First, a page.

My favorite of the lot

5.  What differentiates this workshop from others?

With this Hawaii workshop we are taking a little bit of a different approach. We are showing participants how we look for everything and anything while traveling. How our eyes are focused on multiple disciplines, multiple subjects, and ever changing light. This allows us to create a large portfolio of images, which in turn gives us a stronger market base, better coverage for a location, and makes us better photographers overall. If I just focused on photographing birds, I think I would have given up on photography a long time ago. It is the experience of what resides around the bend that keeps me going day in and day out. Focus on a great composition and it doesn’t matter what your subject is, you will walk away with a great image.

6.  Was attending workshops instrumental to help you become the photographer that you are now? If so, how did they do that?

I have only attended two workshops in my life. One was taught by John Shaw about selling your work and the other was taught by my really close friend Art Wolfe. One sent me off in the professional direction and the other sent me off in the creative direction. Although, as I have grown my business over the years, I have been lucky to work with some of the top level pros in the industry and this has helped me realize what works and what doesn’t along the lines of instructing. I also have a wife who is a teacher, so she beats the knowledge of two masters degrees in education into me on a regular basis.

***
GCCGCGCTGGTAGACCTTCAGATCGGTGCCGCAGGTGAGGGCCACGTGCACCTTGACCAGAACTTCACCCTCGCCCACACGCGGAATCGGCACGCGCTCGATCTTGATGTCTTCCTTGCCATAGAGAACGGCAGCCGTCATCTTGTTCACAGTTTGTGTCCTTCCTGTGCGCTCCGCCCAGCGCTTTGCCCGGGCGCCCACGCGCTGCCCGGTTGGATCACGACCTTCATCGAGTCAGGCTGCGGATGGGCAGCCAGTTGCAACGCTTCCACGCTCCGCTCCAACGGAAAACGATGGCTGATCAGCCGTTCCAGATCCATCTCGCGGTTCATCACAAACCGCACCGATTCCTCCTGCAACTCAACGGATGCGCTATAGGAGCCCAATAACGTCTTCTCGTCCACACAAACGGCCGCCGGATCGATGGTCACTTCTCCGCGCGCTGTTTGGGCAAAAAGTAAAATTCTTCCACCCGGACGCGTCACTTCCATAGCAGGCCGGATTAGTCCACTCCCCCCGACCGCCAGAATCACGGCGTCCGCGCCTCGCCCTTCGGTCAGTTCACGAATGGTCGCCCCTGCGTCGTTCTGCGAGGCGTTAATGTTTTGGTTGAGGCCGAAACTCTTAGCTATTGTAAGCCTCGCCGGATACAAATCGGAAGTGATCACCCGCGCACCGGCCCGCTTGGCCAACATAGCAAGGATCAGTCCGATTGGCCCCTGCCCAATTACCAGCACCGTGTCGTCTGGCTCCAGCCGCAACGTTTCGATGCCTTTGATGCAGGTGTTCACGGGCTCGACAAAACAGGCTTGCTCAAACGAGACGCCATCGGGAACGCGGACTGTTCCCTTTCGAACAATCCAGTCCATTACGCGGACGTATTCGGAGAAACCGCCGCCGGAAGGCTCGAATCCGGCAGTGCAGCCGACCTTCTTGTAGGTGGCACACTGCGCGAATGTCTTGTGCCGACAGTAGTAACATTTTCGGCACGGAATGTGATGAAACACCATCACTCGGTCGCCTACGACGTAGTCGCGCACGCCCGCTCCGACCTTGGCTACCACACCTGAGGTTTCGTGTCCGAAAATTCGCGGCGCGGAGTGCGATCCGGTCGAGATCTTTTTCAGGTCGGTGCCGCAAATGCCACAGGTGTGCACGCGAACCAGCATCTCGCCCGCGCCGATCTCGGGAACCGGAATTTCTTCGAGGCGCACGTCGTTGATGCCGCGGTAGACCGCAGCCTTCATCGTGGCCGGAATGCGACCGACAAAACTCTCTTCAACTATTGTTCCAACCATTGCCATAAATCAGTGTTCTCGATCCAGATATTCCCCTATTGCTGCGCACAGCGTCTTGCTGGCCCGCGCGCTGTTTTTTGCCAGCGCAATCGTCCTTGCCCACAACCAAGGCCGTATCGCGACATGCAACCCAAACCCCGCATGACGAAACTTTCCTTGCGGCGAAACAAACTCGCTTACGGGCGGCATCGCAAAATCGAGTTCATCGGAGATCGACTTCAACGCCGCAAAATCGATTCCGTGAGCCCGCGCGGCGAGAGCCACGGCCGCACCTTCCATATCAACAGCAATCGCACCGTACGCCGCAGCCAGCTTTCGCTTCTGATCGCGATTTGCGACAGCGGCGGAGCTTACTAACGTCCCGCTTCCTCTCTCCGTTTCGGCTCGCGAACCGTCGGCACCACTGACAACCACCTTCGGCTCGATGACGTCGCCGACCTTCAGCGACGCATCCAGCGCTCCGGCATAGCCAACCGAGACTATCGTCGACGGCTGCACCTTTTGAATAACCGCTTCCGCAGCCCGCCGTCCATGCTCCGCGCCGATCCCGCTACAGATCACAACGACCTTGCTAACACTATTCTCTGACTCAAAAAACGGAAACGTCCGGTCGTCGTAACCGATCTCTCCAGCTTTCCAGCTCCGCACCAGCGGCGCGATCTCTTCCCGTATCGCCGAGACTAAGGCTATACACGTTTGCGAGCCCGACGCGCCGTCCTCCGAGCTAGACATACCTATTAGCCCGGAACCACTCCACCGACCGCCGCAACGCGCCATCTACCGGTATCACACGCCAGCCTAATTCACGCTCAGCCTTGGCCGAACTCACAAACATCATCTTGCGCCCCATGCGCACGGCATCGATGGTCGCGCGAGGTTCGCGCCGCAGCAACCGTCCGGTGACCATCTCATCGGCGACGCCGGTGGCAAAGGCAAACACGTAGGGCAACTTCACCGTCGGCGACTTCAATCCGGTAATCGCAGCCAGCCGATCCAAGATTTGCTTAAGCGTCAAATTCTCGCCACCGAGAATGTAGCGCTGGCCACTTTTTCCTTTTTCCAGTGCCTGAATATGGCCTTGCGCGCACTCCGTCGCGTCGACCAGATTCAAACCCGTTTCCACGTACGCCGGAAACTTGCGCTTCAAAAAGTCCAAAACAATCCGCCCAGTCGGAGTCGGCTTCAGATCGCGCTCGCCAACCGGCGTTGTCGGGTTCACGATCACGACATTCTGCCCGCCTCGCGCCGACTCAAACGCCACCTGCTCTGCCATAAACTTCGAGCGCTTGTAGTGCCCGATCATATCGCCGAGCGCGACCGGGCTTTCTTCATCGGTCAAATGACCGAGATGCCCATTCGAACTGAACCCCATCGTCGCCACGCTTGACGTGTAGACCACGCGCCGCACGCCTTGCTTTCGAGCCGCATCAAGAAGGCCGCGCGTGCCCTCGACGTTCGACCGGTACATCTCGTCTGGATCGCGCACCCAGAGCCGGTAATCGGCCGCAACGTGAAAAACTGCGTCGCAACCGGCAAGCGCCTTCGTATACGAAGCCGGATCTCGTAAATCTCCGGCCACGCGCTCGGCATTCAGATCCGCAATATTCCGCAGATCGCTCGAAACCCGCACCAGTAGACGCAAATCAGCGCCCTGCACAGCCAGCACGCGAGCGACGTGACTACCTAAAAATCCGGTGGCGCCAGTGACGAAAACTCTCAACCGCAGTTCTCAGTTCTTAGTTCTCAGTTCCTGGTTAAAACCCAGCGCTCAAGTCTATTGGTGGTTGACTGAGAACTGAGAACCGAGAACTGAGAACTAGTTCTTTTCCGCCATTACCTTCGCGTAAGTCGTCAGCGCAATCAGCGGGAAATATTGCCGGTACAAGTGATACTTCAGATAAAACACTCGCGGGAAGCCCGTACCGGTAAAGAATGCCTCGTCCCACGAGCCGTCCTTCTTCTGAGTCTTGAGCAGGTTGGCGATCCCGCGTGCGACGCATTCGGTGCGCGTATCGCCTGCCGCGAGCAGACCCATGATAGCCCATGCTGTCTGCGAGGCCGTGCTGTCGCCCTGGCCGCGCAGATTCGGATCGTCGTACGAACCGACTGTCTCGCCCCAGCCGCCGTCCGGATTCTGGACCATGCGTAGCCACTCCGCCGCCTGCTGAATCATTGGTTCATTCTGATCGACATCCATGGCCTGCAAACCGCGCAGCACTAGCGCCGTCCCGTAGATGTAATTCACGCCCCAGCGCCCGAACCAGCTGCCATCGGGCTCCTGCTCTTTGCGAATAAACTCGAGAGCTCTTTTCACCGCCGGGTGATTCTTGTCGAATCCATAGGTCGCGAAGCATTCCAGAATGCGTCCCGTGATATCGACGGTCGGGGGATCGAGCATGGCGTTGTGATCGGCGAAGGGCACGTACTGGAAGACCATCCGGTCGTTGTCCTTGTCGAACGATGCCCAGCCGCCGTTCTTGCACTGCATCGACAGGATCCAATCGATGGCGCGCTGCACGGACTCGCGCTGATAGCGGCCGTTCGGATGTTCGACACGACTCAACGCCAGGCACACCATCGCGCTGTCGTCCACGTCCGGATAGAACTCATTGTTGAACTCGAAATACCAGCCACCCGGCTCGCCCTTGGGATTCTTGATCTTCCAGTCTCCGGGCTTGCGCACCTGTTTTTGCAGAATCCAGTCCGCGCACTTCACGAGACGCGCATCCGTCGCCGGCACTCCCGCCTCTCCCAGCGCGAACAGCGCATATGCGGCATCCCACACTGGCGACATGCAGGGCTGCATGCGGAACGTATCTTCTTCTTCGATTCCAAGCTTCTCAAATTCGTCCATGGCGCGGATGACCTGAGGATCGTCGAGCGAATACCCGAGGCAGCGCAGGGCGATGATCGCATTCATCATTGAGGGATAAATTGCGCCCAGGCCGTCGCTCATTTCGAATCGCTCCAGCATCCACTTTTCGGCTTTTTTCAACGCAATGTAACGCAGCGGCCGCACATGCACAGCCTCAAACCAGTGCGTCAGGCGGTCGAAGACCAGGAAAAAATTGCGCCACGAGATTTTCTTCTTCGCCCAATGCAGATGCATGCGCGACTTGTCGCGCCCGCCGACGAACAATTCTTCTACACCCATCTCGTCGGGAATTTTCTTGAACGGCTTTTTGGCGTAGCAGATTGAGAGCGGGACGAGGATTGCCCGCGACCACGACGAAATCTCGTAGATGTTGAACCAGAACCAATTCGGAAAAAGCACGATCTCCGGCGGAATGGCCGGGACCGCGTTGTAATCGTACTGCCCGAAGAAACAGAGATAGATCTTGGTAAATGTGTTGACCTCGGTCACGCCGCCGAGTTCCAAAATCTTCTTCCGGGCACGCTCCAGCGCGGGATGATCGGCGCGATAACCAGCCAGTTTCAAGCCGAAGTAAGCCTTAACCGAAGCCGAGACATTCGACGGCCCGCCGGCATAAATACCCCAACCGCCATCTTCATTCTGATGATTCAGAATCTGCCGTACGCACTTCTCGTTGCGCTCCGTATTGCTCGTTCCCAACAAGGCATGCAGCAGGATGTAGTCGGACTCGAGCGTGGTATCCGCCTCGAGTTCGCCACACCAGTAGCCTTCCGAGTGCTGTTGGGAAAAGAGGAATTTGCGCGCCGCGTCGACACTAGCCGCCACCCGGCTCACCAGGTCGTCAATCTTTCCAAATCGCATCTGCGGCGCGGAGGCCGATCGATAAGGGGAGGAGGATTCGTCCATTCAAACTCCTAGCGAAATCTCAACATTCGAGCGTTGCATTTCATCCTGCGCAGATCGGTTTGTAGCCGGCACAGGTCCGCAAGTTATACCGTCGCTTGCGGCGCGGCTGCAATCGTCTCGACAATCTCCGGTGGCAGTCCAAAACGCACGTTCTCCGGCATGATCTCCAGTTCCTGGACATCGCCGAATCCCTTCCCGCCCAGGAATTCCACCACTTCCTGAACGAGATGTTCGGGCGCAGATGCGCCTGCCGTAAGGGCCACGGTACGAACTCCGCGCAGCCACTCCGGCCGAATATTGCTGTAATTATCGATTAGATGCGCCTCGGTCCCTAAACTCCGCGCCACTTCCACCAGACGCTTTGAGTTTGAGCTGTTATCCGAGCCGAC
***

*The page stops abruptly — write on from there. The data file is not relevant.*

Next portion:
This has made me focus on smaller group sizes and on more client one-on-one time in the field. Typically, I never teach more than six individuals by myself and never more than ten when there are two of us. I also want to spend less time lecturing to participants and more time in the field showing them what works and what doesn’t work.

Younes here again. I’ve had the pleasure to shoot alongside Jay and to see him teach with Art. All I can say is that the guy is an awesome guy all around. At the very least, you’ll have the time of your life. I am also sure your photography will be transformed too. If you want more information, I would encourage you to visit Jay’s site and get in touch with him directly.

I am somewhere else, again

Yet again, I am not here today because I have the honor to guest post on another blog. I am so excited I am having trouble containing myself. I have the immense privilege to post on the blog of an icon of landscape photography: Art Wolfe. You can find my post on “finding your own style” right here:

I am not here today

That’s cuz I am here:

Bret has kindly requested I provide an entry for his blog.

I hope you enjoy.


Out of Focus podcast: Jack Hollingsworth

Today’s post comes as a logical continuation of the recent entries I have been posting on the use of social media to develop a photographic business. Only this time there is a bit of a twist: this is not a written post, but rather an audio file, a podcast! A first ever on Out of Focus. I am looking forward to see your reactions on whether you actually enjoy the experiment and if you want me to continue with it.

Last week, Richard Wong addressed how Twitter can be harnessed to develop one’s brand and business. This week, renowned stock photographer Jack Hollingsworth speaks about the future of photography (and stock in particular). Jack also explains his views on how he sees the photography business evolving and the influence social media will have on photography.

Jack is one of the most well known names in stock photography. An early and very successful pioneer in royalty free stock, Jack sells stock through Getty, Corbis as well as through the many companies he has created and driven. A true pioneer, he continues to be an influential and outspoken voice in the field.

Please join me in welcoming Jack to the first ever Out of Focus Podcast!

Jack, your turn ;) .  (length: 27min 35″)